Multiscale microscope for 3D cancer imaging in model organisms and organoids

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Molecular & Cellular Analysis Technologies
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Not Applicable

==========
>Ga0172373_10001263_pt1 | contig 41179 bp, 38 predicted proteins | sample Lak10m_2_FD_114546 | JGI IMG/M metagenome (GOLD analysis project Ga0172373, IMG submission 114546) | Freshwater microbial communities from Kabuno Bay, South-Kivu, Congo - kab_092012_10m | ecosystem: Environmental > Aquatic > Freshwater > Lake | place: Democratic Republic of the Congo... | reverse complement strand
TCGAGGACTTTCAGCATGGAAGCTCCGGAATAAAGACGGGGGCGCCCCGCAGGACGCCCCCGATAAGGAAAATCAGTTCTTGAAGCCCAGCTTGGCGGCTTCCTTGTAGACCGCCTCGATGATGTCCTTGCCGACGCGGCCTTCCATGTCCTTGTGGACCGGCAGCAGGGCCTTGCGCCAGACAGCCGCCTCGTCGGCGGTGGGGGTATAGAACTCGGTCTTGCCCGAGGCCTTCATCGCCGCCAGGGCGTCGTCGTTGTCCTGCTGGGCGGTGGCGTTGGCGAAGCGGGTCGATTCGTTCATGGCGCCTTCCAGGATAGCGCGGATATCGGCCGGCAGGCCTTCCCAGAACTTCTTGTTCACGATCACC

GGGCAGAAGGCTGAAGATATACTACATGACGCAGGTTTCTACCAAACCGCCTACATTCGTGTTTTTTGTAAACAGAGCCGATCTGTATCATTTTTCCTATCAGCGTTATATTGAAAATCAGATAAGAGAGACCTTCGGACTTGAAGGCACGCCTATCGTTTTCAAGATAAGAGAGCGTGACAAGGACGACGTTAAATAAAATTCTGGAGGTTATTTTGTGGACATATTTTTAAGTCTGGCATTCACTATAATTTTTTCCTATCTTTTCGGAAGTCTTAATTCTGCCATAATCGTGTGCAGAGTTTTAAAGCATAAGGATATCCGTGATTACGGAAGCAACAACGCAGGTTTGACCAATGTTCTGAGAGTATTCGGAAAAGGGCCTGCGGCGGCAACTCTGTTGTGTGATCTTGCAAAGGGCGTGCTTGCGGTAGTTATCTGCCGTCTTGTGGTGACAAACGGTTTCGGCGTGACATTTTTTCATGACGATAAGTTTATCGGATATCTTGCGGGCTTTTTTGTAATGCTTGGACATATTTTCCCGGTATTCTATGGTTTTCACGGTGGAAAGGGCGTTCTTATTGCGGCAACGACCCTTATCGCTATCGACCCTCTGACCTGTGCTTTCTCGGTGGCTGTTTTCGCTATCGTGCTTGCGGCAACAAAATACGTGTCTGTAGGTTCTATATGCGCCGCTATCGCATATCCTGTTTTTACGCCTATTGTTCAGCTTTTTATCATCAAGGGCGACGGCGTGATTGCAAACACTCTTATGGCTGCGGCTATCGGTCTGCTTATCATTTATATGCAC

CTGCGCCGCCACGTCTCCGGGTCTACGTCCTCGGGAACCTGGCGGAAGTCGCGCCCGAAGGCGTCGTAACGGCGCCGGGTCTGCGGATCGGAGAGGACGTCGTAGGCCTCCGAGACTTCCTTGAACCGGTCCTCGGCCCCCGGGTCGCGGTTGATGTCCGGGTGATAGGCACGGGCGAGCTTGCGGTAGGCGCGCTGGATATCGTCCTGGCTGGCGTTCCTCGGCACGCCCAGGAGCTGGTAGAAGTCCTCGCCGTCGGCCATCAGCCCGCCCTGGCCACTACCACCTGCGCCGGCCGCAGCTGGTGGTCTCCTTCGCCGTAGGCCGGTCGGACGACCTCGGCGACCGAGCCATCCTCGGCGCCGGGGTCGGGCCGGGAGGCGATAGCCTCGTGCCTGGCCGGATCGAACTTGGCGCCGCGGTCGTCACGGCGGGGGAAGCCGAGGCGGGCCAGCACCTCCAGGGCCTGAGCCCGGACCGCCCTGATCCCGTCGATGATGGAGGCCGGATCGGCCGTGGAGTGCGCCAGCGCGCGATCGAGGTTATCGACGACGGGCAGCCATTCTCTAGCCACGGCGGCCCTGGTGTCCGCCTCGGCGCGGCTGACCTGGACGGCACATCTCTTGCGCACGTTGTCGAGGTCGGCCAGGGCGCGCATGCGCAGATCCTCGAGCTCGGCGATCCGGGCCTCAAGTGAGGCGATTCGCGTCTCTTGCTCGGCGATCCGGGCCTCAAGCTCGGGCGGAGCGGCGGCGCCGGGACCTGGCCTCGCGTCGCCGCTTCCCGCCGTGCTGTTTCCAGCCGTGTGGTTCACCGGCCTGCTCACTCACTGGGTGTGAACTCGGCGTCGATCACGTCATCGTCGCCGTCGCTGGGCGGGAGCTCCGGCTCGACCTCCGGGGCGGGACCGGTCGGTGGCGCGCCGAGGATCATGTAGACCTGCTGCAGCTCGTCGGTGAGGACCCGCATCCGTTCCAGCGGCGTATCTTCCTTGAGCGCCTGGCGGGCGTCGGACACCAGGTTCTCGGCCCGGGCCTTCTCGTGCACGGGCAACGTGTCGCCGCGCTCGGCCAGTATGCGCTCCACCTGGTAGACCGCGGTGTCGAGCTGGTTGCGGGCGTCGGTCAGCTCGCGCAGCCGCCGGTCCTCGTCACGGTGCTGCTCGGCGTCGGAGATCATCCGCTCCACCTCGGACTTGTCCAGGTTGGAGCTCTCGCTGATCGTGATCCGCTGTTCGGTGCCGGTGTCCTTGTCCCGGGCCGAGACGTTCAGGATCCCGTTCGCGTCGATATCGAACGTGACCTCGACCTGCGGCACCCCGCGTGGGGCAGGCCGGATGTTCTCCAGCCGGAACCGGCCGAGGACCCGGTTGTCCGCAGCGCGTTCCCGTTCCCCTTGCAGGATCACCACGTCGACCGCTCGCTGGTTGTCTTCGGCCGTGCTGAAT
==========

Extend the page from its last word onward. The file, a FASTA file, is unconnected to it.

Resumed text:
Fluorescence microscopy is an indispensable tool for the quantitative analysis of themolecular pathways involved in disease. Importantly, heterotypic cell-cell and cell-matrixinteractions within the 3D tumor microenvironment critically influences signaling pathways andhence the tumorigenicity of cancer cells. Therefore, it is important to study cancer cells inphysiologically relevant conditions, which can be realized by using model organisms ororganotypic organoid cultures. However, technological limitations prevent the observation ofcancer cell dissemination and survival throughout an entire organism with sufficientspatiotemporal resolution to evaluate the molecular pathways and oncogenic states of individualcancer cells. Here, we propose to break through this barrier by developing a new opticalmicroscope that is capable of longitudinally imaging an entire organism, but can also providelocal high-resolution imaging. Furthermore, it can also perform 3D photo-manipulation, whichallows temporally and spatially confined perturbation of intracellular signaling, modification ofthe microenvironment, and tagging cells of interest. The most important properties of the newmicroscope are i) multi-scale imaging at cellular and subcellular level, ii) minimal light exposureto allow long observation spans while limiting photo-toxicity, iii) increased optical penetrationdepth via adaptive optics, iv) isotropic spatial resolution in the high-resolution mode and v) 3Dphoto-manipulation using two-photon absorption. Optical modules will be developed that enabletunable light-sheet control, wavefront correction for adaptive optics, 3D scanning for photo-manipulation and variable magnification of the detection path. Thus, for the first time, thisinstrument will allow us to image cancer cell dissemination on an organism scale over extendedtime periods and also monitor and manipulate cell signaling states and morphodynamics withsub-micron, isotropic resolution in metastatic niches.